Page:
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  21. Lvka, you're talking about a past event that was part of the consummation of the new covenant - we're talking about now, after the Ascension. There is nothing in scripture that says Jesus preaches to those who have just died (again, refer to the citation of the epistle to the Hebrews regarding life and then judgment). We reap now what we will sow in the life to come - this is our chance to repent.

    Furthermore, your statement that my exegesis is a non sequitor...well that's mind boggling, quite frankly. My exegesis was in response to your jumping to Peter's epistle, which was itself a non sequitor. Also, I'm using "we" because I'm speaking of myself and Ekklesia Boy - the two people who have been talking to you in this response thread.

    Now Lvka, your posts are getting ridiculous. I'm going to ask again: respond to the argumentation in the post, or don't respond again.

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  22. There is nothing in scripture that says Jesus preaches [now] to those who have just died

    Is this what you wanted to say in your exegesis?

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  23. Yes, of course. It speaks of a past event, and even if we were to confess that it was Christ speaking to those in Sheol, it says nothing of the here and now.

    There is, as I said, nothing in scripture that supports a postmortem repentance. We are given this life for repentance and to come to the Son so that in Him we may have life. That is the Gospel. Anything else is another gospel and/or man-made tradition.

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  24. We regard His descent into Hell as having the same eternal or everlasting impact as His death on the Cross and resurrection... i.e., not just to those that have gone before Him or that were His contemporaries...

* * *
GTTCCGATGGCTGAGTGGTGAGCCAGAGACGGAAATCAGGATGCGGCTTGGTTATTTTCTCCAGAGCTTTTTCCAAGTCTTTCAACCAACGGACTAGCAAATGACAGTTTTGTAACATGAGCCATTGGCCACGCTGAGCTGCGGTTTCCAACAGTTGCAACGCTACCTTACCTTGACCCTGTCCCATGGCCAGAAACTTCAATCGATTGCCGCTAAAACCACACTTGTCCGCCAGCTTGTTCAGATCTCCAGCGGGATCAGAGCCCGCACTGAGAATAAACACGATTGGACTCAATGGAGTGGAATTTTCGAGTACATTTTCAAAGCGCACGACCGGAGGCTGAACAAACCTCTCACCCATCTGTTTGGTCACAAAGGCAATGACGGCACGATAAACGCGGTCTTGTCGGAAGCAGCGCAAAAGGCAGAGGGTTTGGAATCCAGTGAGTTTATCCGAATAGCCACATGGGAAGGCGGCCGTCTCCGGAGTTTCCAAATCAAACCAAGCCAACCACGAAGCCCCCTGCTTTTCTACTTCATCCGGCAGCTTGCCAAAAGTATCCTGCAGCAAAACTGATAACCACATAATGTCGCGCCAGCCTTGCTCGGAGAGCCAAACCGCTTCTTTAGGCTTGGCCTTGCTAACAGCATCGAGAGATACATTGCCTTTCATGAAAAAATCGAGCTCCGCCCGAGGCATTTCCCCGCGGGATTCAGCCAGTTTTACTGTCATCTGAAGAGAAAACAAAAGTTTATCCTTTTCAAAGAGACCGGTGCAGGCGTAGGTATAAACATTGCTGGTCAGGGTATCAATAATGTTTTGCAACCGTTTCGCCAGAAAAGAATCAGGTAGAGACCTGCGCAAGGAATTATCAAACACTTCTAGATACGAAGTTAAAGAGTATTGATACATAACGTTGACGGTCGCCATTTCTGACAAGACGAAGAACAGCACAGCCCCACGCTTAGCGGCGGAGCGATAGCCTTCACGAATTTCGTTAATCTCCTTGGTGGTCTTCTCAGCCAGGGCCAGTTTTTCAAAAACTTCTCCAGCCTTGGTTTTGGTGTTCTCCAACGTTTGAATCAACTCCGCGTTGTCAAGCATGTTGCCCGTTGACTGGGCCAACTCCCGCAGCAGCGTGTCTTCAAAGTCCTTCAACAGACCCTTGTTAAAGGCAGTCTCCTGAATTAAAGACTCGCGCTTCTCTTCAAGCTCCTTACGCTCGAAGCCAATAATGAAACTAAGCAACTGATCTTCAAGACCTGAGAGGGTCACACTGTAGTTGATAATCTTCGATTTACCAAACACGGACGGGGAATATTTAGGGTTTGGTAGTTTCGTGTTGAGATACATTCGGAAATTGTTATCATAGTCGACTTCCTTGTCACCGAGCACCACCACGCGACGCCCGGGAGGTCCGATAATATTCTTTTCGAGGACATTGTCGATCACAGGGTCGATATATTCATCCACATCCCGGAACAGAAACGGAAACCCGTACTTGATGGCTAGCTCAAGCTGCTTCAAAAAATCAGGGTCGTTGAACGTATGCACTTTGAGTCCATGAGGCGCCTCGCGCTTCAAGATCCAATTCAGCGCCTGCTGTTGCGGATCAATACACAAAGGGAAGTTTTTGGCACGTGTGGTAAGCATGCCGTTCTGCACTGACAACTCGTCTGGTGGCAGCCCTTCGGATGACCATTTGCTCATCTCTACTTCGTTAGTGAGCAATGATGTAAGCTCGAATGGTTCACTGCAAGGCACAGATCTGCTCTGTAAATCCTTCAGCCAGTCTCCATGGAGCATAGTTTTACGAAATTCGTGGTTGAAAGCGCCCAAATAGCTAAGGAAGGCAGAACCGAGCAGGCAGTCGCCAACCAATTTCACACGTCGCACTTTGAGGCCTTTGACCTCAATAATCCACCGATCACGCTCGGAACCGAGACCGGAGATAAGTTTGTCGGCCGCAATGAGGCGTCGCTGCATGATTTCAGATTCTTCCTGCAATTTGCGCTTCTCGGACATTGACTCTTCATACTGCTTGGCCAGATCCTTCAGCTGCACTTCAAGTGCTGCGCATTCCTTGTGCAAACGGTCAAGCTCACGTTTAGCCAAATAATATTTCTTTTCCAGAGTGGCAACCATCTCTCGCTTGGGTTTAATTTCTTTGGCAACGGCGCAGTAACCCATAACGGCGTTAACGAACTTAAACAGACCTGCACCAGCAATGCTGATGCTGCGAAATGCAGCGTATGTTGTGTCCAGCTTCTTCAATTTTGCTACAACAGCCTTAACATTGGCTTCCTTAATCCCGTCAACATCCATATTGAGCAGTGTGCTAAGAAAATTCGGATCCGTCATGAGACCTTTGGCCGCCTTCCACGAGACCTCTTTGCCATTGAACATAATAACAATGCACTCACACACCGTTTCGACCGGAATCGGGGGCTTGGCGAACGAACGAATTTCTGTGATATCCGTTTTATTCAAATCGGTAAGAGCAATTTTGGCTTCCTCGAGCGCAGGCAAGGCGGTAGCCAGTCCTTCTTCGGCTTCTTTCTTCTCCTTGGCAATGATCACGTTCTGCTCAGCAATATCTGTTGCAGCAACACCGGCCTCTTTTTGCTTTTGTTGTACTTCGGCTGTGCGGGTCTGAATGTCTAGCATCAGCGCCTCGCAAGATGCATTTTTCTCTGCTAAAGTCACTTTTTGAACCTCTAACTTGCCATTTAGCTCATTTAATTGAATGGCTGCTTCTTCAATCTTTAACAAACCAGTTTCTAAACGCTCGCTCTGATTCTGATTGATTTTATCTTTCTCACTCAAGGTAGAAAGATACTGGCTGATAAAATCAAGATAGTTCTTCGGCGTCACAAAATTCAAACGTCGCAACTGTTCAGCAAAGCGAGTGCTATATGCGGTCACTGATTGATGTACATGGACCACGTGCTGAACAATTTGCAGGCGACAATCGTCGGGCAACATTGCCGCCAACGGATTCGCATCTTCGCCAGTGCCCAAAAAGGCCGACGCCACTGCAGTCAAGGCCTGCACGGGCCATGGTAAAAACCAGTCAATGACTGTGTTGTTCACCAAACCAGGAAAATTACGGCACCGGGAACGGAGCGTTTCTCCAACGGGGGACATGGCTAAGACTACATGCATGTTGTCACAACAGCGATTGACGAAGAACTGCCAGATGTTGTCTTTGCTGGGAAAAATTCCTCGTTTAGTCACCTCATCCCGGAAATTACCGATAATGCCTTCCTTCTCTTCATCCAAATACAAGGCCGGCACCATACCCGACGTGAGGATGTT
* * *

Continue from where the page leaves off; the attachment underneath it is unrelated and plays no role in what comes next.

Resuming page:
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  25. Same here.. I'm still waiting for either your or Tony to unpack or explain how exactly you've arrived at the conclusion that I'm wrong from the context of that passage. (Noah's Flood was a type of Baptism, therefore Christ did not preach to those in Hell [!?] -- or whatever it was that you two were trying to say..)

    Okay, Lucian. I will try and explain this to you. Here is the entire context of the verse in question.

    Who is going to harm you if you are eager to do good? 14But even if you should suffer for what is right, you are blessed. "Do not fear what they fear; do not be frightened." 15But in your hearts set apart Christ as Lord. Always be prepared to give an answer to everyone who asks you to give the reason for the hope that you have. But do this with gentleness and respect, 16keeping a clear conscience, so that those who speak maliciously against your good behavior in Christ may be ashamed of their slander. 17It is better, if it is God's will, to suffer for doing good than for doing evil. 18For Christ died for sins once for all, the righteous for the unrighteous, to bring you to God. He was put to death in the body but made alive by the Spirit, 19through whom also he went and preached to the spirits in prison 20who disobeyed long ago when God waited patiently in the days of Noah while the ark was being built. In it only a few people, eight in all, were saved through water, 21and this water symbolizes baptism that now saves you also—not the removal of dirt from the body but the pledge of a good conscience toward God. It saves you by the resurrection of Jesus Christ, 22who has gone into heaven and is at God's right hand—with angels, authorities and powers in submission to him.